You likely have identified and assessed your biggest risks and have a strategy for dealing with them. But there’s more you could be doing to improve your risk management, especially in managing arguably your biggest risk—regulatory risk and compliance. Try these 5 strategies to make your risk management plans more effective.
Create true accountability
Accountability isn’t just a buzzword. It’s vital for encouraging employees to be honest about deliverables, overcome obstacles, and take action to get results. In order to achieve it, you need to encourage employees to take ownership of their work, and create an environment of engagement, transparency, and communication within your organization. Without accountability, people are more likely to play it safe and protect themselves, meaning when things do go wrong, they’re more likely to blame others and make excuses. This is bad news for you risk management strategy, and for your organization as a whole.
Implement effective training
Did you know that a recent survey found 62% of managers felt “completely unprepared” to address compliance issues. Add to that the fact that 85% of employees look to their manager for guidance when facing compliance issues and you have a recipe for disaster. Consider the fact that compliance is one of the greatest risks your organization faces, and it’s clear proper training should be at the top of your risk management plan.
Make the most of your data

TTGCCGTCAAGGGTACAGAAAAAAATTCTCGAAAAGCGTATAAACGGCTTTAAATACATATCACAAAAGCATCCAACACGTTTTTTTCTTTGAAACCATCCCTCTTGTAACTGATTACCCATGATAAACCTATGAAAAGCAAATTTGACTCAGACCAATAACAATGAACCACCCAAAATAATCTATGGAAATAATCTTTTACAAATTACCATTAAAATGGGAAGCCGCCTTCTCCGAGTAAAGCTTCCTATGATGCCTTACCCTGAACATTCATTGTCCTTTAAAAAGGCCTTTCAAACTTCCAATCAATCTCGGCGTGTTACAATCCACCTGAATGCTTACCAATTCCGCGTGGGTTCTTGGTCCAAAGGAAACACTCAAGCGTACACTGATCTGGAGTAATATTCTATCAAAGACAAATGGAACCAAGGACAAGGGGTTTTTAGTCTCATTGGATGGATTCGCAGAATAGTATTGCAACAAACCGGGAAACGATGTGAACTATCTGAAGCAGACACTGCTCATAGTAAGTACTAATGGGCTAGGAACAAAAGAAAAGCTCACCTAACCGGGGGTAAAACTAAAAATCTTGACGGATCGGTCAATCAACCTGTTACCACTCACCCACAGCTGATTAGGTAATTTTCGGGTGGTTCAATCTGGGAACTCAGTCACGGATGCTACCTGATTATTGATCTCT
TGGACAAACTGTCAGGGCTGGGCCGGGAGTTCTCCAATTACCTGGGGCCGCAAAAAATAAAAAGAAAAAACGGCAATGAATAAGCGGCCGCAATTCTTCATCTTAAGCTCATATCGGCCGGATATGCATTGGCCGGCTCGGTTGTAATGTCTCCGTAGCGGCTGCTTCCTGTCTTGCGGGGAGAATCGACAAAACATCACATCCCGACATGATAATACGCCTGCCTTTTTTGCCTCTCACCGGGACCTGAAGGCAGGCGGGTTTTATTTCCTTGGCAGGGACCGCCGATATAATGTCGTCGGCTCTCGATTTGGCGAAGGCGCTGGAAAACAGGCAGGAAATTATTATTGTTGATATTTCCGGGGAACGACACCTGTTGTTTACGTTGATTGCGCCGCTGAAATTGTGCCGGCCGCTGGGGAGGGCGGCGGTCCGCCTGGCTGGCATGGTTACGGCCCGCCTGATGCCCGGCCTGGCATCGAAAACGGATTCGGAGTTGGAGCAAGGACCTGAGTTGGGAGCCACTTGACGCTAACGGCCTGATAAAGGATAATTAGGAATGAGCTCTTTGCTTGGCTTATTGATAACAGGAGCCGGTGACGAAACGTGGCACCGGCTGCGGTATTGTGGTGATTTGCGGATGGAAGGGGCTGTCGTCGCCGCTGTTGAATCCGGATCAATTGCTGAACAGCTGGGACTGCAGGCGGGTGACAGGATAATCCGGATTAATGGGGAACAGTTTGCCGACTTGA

With increasing regulatory and compliance demands, the need for risk management and transparency are also rising. By using analytics to dig into your data, organizations can track how they address risk. Yet, data is not being used to its full potential. Take for example, human resources compliance, and the fact that less than 16% of HR leaders use analytics to predict and address risk in workforce management decisions. That’s a potentially costly missed opportunity.
Focus on retaining your employees
Every business wants to retain customers, yet may not understand the connection between reducing employee turnover and keeping customers. Employee turnover is a business risk, and the costs are high. Moreover, your company’s success is built with your employees. If you want to retain customers while reducing your business risk, start by taking steps to improve your employee retention rates.
Know the rules—and follow them
In addition to examining your employee management practices, you should take a look at your
hiring processes since some common practices can inadvertently put your company at serious risk. For example, Googling prospective employees or checking their social media profiles can help you avoid hiring the wrong person, but it could also put you in the crosshairs of a discrimination lawsuit.
Check out the articles below to learn more about each of these tips.